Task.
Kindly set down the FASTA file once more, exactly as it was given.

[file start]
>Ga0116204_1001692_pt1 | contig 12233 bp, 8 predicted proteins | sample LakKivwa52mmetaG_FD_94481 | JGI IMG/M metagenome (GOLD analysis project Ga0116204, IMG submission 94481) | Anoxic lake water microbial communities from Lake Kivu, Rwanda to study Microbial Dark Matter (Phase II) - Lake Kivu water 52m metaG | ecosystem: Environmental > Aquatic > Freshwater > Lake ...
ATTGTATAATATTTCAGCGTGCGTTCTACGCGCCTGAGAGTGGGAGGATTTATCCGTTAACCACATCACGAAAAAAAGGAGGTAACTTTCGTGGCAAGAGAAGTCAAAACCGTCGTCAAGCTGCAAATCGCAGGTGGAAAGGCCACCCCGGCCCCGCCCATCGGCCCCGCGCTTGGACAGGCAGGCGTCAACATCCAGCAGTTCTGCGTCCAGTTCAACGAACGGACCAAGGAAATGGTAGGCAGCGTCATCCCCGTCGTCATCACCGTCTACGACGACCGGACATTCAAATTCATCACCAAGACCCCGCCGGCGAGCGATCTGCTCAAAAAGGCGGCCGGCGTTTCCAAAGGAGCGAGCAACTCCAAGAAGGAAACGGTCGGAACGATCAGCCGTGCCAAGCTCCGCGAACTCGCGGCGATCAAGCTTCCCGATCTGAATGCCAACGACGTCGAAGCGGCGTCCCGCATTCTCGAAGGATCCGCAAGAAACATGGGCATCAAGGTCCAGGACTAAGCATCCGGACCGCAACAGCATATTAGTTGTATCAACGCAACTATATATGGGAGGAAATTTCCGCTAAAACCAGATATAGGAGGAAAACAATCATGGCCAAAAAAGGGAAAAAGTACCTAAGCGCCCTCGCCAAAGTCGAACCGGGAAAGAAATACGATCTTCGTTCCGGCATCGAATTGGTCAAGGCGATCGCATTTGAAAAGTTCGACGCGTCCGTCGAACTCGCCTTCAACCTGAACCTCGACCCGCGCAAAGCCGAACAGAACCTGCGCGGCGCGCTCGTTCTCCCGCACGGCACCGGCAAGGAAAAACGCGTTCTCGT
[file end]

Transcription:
>Ga0116204_1001692_pt1 | contig 12233 bp, 8 predicted proteins | sample LakKivwa52mmetaG_FD_94481 | JGI IMG/M metagenome (GOLD analysis project Ga0116204, IMG submission 94481) | Anoxic lake water microbial communities from Lake Kivu, Rwanda to study Microbial Dark Matter (Phase II) - Lake Kivu water 52m metaG | ecosystem: Environmental > Aquatic > Freshwater > Lake ...
ATTGTATAATATTTCAGCGTGCGTTCTACGCGCCTGAGAGTGGGAGGATTTATCCGTTAACCACATCACGAAAAAAAGGAGGTAACTTTCGTGGCAAGAGAAGTCAAAACCGTCGTCAAGCTGCAAATCGCAGGTGGAAAGGCCACCCCGGCCCCGCCCATCGGCCCCGCGCTTGGACAGGCAGGCGTCAACATCCAGCAGTTCTGCGTCCAGTTCAACGAACGGACCAAGGAAATGGTAGGCAGCGTCATCCCCGTCGTCATCACCGTCTACGACGACCGGACATTCAAATTCATCACCAAGACCCCGCCGGCGAGCGATCTGCTCAAAAAGGCGGCCGGCGTTTCCAAAGGAGCGAGCAACTCCAAGAAGGAAACGGTCGGAACGATCAGCCGTGCCAAGCTCCGCGAACTCGCGGCGATCAAGCTTCCCGATCTGAATGCCAACGACGTCGAAGCGGCGTCCCGCATTCTCGAAGGATCCGCAAGAAACATGGGCATCAAGGTCCAGGACTAAGCATCCGGACCGCAACAGCATATTAGTTGTATCAACGCAACTATATATGGGAGGAAATTTCCGCTAAAACCAGATATAGGAGGAAAACAATCATGGCCAAAAAAGGGAAAAAGTACCTAAGCGCCCTCGCCAAAGTCGAACCGGGAAAGAAATACGATCTTCGTTCCGGCATCGAATTGGTCAAGGCGATCGCATTTGAAAAGTTCGACGCGTCCGTCGAACTCGCCTTCAACCTGAACCTCGACCCGCGCAAAGCCGAACAGAACCTGCGCGGCGCGCTCGTTCTCCCGCACGGCACCGGCAAGGAAAAACGCGTTCTCGT